CT politicians grapple with opioid crisis
While running in the Democratic primary for state treasurer last year, Greenwich resident Dita Bhargava asked her son, Alec Pelletier, how he wanted her to address his struggle with addiction should the topic arise on the campaign trail.
“Would you be asking me this question if I had cancer? You need to be honest. You need to get out there. You need to bring people to the table. We need to be treated like any other person suffering from any other disease because people continue to die,” Bhargava remembers Pelletier said.
That conversation with Pelletier was one of the last Bhargava said she had with him because shortly after Pelletier relapsed and on July 13, Pelletier’s 26th birthday, he died of a fentanyl overdose.
Bhargava did not win the primary, but has continued her civic engagement in Alec’s name as a local representative of Shatterproof, a national nonprofit dedicated to ending the devastation caused by addiction.
Over 72,000 people are dying each year because of opioids, Bhargava said at a roundtable discussion on opioids with state and federal politicians in Westport Town Hall Friday morning, April 5,where she called for increased funding and action to address the crisis.
U.S. Rep. Jim Himes (CT-4th) and Sen. Richard Blumenthal (D) joined the roundtable and agreed the federal government should put more resources toward addressing the opioid epidemic.
“The federal government has in some ways failed to realize what its involvement should be. It has to provide more than money. It has to provide leadership,” Blumenthal said.
Blumenthal decried the “draconian cuts” to veterans programs, the Centers for Disease Control and Prevention, and the U.S. Food and Drug Administration, all of which he said are working to combat the opioid epidemic.
More Americans are lost to opioid overdoses each year than were lost in the Vietnam War, Himes said, noting the majority of fentanyl is manufactured in China, with some made in Mexico and transported across the border.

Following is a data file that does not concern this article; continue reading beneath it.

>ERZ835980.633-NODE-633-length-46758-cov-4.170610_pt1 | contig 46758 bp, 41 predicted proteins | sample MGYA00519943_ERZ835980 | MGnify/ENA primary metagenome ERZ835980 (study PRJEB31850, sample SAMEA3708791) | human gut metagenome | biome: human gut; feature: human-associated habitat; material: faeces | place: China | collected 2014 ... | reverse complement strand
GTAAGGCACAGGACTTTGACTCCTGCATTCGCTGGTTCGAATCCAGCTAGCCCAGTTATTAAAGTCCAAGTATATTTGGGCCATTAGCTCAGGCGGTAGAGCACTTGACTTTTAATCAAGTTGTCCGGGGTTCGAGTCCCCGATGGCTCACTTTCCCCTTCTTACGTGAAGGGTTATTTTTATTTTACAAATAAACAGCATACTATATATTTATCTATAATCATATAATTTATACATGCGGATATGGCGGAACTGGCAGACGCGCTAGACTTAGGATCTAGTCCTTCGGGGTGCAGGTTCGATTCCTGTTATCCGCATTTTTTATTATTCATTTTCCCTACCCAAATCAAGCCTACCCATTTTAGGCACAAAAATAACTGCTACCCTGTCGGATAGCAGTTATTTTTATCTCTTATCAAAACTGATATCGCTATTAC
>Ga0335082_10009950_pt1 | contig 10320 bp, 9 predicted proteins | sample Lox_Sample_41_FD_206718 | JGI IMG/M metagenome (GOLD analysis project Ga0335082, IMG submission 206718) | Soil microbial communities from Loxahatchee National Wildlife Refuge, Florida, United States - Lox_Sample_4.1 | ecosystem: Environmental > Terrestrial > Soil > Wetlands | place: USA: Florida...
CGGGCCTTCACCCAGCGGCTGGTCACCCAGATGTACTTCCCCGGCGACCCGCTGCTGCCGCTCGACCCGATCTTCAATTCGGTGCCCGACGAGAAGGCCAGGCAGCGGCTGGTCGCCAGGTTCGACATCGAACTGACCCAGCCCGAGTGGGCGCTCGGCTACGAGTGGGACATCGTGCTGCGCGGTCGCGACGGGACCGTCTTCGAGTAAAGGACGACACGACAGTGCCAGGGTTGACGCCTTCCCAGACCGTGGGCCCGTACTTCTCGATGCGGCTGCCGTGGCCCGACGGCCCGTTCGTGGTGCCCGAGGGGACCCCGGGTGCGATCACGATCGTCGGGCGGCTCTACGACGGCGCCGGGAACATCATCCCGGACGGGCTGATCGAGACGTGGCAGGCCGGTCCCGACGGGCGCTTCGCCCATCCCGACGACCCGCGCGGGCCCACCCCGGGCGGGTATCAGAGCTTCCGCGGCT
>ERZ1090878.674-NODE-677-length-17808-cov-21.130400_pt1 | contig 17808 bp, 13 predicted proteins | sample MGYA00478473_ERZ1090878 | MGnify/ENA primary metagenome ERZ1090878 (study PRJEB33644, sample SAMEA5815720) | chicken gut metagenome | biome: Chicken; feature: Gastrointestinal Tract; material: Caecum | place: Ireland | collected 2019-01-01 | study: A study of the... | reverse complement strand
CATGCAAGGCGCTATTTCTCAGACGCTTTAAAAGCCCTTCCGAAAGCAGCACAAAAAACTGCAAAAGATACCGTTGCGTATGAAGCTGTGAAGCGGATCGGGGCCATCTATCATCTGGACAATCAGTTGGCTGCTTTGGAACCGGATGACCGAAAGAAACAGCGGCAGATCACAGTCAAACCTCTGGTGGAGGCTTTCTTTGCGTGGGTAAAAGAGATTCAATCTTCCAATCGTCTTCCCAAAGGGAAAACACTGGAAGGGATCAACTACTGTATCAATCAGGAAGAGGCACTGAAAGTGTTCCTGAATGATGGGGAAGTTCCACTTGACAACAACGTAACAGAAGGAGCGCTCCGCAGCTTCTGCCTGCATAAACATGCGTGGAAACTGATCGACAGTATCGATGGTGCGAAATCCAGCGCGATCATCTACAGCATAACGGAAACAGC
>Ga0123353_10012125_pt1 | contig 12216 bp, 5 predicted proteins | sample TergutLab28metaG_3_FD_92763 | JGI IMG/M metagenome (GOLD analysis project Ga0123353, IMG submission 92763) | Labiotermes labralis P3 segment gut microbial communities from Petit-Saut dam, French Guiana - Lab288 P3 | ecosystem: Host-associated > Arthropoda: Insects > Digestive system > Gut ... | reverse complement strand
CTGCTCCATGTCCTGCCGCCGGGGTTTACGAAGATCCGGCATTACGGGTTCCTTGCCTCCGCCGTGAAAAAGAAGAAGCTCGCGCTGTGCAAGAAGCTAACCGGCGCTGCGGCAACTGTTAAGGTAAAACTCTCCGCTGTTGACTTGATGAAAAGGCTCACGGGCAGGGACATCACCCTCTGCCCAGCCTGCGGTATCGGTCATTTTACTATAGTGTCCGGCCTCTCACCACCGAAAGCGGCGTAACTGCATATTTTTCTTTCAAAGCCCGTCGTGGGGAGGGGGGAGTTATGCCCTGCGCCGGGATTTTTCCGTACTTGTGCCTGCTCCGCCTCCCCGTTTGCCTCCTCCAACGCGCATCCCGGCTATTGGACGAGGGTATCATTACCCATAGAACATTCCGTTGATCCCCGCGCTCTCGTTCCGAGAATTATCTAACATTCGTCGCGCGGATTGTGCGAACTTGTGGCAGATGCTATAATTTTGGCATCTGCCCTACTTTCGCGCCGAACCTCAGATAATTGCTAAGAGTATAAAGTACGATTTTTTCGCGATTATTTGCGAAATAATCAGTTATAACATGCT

Opioids frequently make their way into the U.S. through the U.S. Postal Service or other private mail carriers such as FedEx, Himes said, adding the federal government should provide these agencies with resources to stop the drugs before they arrive at people’s homes.
The Westport police has seen an increase in narcotics shipped to places in town and the force is changing its mentality to recognize opioid addiction as a disease rather than a crime, Lt. Eric Woods said. The Westport police does not want to “arrest our way out” of the crisis, Woods added.
At the state, level the trajectory of the opioid epidemic will shift when opioid addiction is seen as a disease, state Rep. Sean Scanlon (D-98) said. In the Legislature, comprehensive legislation is in process to address the opioid crisis through programs and funding for early intervention, various treatment modalities and recovery and support resources, state Rep. Jonathan Steinberg (D-136) said.
“I am stuck on the fact that there’s incredible social stigma,” state Sen. Tony Hwang (R-28) said, encouraging schools to discuss the epidemic.
“We need to teach our children coping mechanisms,” state Rep. Cristin McCarthy Vahey (D-133) said, adding the Legislature should fund education for young children about how to manage anxiety and pain so they have the tools to cope without opioids when they’re older.
Stamford-based company Purdue Pharma is the “architect” of the opioid epidemic and should be held accountable in court, Fernando Alvarex, who made headlines in June for placing an 800-pound heroin spoon sculpture in front of Purdue Pharma’s Stamford offices to protest the manufacturing of OxyContin, said when the discussion was opened to the broader public.
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